Gottagettabookitis is a condition I have learned to live with and I am neither seeking treatment nor a support group.
It's a good thing, I know. It's been educational and fun. It's been adventurous and intriguing. It kept me twisting in the narrow 29 inch high riser of my teens, fighting off sleep. Finishing a few more chapters of a thriller and reaching the denouement of a classic justified many years of insomnia. Prolonging my stay in a delicious author-tailored universe was a banquet for me, a Viennese table whose delights I could partake of with nary a care about calories.
Every time I opened a good book I entered an event venue arranged by a different high end party planner. My senses were dazzled by pops of color, contrast and coordination in a custom milieu. The originality was initially overwhelming; but then I looked closely at the tablecloths, the flowers, the serving dishes, and the paper goods. Were there angles and squares or was the motif circles big and small? What propped up the framework of the arrangement? Whole Fruit? Flower petals? Novelty confetti? Gel beads?
Was the style old fashioned rococo excess or sleek and spare contemporary? Were the color combinations original like teal and yellow or subtle classics like pale pink and yellow roses? Was the mood funky and retro?
Sometimes the fruit at the literature table were plentiful and luscious, carefully piled pastel cubes of frosty melons. Sometimes they were combinations of texture, slices, clusters, and squares. I enjoyed the originality of G-d's artistry too in the rare shapes of cherimoya and champagne grapes in small spare clear squares. The heavenly creativity of real life compelled simple containers. My favorite themes were often natural rather than contrived with succulents housed in bark containers, canvas napkins and burlap runners.
It's been several decades of feasting on fancy, wholesome, and dietetic lore spread across many library tables. I have tasted various dishes from many menus: empty calories and fiber-rich foods, transfats and fat-free sides, gluten-free and celiac-sensitive nourishment. So where does that leave me now in my middle years besides with too many pounds to shed?
Perhaps with too many words to choose from, the downside of exposure to a rich vocabulary. An appreciation for a variety of standards. A cultivated taste that has developed for certain styles and ingredients. Not for olive oils and rare balsamic vinegars but for strong female characters, an engaging sense of place, and both gritty and witty word plays. I've acquired a love for spare, serrated repartee that I can never hope to achieve in real conversation.
I have no patience for poor writing and certain genres. Like sushi, I won't try them after an initial taste. And hurray! There is no guilt about not finishing the ones that aren't good. It's not like leaving food on your plate when there are starving children in India.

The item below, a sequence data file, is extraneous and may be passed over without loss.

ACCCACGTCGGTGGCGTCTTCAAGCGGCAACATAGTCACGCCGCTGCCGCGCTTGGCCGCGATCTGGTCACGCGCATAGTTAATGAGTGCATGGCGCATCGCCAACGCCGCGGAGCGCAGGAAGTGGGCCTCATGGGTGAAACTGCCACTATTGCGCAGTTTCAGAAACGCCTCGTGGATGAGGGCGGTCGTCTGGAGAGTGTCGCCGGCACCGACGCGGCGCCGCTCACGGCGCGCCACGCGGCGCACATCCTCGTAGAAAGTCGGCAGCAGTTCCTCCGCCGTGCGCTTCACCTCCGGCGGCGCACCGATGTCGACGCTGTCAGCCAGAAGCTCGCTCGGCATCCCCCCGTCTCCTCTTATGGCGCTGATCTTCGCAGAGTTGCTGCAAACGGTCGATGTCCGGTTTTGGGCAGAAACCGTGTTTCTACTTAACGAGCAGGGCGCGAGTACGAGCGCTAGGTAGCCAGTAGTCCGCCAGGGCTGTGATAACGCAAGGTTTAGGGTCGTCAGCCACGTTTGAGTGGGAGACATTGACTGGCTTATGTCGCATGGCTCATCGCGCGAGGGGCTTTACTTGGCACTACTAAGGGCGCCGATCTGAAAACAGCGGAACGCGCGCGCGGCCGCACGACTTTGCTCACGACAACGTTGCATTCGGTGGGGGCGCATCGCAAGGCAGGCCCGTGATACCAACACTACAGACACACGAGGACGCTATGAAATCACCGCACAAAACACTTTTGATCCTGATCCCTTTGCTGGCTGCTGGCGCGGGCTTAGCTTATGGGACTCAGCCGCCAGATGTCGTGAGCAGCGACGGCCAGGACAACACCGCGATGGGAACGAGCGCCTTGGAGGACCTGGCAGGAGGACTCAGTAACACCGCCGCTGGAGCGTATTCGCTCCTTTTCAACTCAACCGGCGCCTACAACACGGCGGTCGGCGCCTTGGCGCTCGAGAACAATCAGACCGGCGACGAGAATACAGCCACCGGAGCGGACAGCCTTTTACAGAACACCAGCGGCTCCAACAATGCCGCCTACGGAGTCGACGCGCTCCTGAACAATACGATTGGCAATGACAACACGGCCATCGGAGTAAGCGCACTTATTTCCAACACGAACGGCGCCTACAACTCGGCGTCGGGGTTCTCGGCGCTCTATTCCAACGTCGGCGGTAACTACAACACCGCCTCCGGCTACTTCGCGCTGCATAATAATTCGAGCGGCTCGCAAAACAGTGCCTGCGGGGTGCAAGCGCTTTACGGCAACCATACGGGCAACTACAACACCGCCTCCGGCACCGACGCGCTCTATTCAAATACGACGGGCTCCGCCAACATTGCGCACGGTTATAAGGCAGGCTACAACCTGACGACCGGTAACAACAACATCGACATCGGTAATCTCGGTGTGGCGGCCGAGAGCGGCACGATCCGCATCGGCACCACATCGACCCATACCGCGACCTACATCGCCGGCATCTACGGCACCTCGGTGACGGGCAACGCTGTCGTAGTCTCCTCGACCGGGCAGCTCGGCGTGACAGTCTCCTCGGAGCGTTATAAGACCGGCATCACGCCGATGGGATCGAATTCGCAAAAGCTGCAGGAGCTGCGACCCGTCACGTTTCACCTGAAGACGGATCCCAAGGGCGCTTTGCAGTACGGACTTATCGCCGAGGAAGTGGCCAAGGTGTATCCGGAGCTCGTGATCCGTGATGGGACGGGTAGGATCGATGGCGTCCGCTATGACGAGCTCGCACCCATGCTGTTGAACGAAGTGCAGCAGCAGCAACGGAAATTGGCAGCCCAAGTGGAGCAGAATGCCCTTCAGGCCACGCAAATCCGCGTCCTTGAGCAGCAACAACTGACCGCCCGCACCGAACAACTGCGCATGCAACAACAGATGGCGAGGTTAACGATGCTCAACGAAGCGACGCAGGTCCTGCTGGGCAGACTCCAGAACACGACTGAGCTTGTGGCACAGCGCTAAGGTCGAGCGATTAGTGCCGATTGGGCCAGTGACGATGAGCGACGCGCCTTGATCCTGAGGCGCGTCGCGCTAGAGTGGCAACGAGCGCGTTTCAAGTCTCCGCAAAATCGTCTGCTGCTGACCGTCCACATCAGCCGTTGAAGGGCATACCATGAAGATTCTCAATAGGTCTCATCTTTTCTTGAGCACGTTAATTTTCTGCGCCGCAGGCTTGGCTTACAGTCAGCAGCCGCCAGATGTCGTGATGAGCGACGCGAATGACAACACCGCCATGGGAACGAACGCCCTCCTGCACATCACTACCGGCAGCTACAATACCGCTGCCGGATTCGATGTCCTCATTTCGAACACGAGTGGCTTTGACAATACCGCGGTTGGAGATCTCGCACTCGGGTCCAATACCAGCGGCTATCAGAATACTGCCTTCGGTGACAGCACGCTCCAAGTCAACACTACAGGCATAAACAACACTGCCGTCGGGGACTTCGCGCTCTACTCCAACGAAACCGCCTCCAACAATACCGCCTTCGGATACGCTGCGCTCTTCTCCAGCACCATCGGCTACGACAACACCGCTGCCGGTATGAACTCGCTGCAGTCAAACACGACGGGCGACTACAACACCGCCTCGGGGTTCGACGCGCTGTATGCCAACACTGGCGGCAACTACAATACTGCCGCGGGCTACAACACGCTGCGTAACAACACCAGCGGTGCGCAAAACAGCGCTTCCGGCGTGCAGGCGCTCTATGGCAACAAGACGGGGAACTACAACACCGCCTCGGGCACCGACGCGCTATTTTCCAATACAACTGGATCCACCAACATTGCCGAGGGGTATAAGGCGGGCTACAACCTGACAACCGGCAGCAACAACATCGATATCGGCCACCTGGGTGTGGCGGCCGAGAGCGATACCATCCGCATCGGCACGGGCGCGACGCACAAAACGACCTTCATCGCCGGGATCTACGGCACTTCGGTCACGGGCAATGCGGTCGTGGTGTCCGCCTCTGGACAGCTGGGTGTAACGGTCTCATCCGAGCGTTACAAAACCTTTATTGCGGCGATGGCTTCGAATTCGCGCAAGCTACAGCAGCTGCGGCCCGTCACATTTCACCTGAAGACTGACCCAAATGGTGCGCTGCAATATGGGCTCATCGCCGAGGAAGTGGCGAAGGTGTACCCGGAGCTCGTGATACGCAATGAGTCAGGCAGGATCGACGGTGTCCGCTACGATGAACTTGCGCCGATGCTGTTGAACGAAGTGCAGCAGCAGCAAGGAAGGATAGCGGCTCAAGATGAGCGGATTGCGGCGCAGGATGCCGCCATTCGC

I continue to wonder. How much did decades of literary bingeing do for me now that I wield a keyboard as a paid writer. Did all those forkfuls of fruit and food at the reading smorgasbords and bookish buffets help me concoct my own confections? Just because you are good at choosing and eating the best desserts doesn't make you a pastry chef.
The answer to this post-prandial question came this morning as I lay awake. Two hours before the alarm sounded, my brain was off to the races with essays, humor columns and phrases to record. The futility of trying to go back to sleep was clear; finishing the current chapter on my Kindle didn't do it. I'm in the middle of a writing vortex. Might as well go on and give in to the urge that has been running strong for a few days. Get up and get thee to the computer, said I.
I didn't even need a Eureka moment to recall the source of the phrase: everyone's favorite tomgirl, Jo March. Louisa May Alcott gave this description of a literary fit to posterity in Little Women. â€œEvery few weeks she would shut herself up in her room, put on her scribbling suit, and fall into a vortex, as she expressed it, writing away at her novel with all her heart and soul, for till that was finished she could find no peace.'
The question is answered. If the gray matter still holds that expression, maybe there are more phrases and words in the lexicon waiting in my mind. Perhaps my early unrestricted diet without writing workouts was worthwhile. I have to go now. I must train, exercise, and excise to fit into my word allotments in my new life as a writer.
• My Book of Life will not be an artifact